After driving some more, I convinced Joe to break the rules (law?) and swim in the almost-too-hot hot spring caves of Grjotagja (do it if you get the chance). And we picked up a souvenir at the Goðafoss waterfall before heading up to in Akuryeri, the second largest ‘city’ in Iceland.


Our next three nights were spent at a lovely Airbnb home, where we had a hot tub overlooking the town. Joe still talks about the takeout we got from the Indian Curry Hut in Akuryeri.


Akuryeri was the perfect homebase for a whale-watching tour in Húsavik. We got up close and personal with two humpback whales and saw swarms of quirky puffins diving in and out of the ocean.

We spent another afternoon soaking in the geothermal pools at the Myvatn Nature Baths, the less-crowded, little sister of the Blue Lagoon.


After our time in Akuryeri, we headed toward the Snaefellsnes Peninsula, where we stayed at a cozy Airbnb in the town of Stykkishólmur for two nights. We had drinks at a lively little restaurant called Sjávarpakkhúsið. Afterwards, we walked up to the lighthouse overlooking town, and sat admiring the colorful houses and breathtaking views of the Western Fjords. Since the sun doesn’t set in the summertime, we had hours of what photographers call the ‘golden hour’ late into the night.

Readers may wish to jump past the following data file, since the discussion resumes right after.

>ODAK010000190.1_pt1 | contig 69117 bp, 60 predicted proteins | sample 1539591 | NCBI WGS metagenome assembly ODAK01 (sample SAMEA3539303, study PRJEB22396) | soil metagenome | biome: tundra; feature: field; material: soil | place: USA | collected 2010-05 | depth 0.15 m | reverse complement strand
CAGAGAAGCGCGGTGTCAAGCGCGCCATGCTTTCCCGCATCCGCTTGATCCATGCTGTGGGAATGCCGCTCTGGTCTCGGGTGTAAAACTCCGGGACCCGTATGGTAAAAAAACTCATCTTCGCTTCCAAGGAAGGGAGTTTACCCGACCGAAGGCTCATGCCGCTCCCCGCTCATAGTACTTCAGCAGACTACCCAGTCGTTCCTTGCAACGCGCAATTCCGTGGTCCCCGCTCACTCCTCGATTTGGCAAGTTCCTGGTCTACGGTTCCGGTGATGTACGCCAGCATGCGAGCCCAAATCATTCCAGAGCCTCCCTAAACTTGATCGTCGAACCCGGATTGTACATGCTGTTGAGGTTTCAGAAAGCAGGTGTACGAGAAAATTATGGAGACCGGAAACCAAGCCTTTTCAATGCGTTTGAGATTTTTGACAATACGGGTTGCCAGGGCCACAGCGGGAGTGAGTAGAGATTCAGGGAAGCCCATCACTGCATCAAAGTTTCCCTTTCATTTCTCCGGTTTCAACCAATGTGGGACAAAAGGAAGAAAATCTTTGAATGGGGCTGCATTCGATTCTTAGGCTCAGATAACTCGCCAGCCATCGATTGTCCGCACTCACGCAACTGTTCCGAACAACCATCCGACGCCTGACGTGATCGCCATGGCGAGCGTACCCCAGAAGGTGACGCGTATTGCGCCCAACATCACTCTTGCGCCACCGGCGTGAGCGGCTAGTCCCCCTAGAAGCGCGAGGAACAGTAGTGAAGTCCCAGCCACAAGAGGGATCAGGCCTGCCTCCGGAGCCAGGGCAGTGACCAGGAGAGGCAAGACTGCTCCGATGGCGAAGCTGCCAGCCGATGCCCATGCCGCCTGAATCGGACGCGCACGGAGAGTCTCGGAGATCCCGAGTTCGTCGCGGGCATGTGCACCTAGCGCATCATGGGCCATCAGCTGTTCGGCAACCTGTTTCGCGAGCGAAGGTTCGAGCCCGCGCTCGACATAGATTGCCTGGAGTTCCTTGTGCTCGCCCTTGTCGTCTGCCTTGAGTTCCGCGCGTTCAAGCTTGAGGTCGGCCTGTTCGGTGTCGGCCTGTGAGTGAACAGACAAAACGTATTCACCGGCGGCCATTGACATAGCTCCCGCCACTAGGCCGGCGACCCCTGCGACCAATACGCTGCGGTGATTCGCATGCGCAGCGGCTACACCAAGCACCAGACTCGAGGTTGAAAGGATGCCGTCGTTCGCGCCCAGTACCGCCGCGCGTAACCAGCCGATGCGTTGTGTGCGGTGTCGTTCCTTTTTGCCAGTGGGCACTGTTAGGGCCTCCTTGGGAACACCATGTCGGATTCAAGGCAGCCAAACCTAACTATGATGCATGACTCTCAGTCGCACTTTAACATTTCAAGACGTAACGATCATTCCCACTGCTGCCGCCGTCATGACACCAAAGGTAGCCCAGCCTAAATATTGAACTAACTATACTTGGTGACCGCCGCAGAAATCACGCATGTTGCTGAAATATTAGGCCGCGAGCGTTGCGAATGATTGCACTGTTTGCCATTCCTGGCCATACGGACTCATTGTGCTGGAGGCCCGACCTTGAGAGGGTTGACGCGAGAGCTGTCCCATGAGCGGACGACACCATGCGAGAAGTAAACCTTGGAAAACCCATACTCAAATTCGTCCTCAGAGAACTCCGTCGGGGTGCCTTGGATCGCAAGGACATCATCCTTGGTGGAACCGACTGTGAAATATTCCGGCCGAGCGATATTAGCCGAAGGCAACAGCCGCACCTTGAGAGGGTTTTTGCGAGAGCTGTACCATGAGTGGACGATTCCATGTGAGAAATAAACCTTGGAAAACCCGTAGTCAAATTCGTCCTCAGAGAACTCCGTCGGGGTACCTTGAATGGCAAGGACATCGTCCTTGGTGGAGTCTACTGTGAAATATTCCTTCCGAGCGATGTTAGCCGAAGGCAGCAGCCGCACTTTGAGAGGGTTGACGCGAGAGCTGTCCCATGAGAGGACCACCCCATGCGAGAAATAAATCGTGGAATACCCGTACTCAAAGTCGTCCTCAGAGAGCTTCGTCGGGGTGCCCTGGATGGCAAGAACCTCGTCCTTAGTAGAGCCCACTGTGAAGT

We spent one day driving the full loop around the Snaefellsnes Peninsula. The peninsula hosts a huge glacier called Snæfellsjökull, which you can see from many parts of the road and apparently can even drive on — though we didn’t attempt any shenanigans like this due to our questionable rental insurance coverage.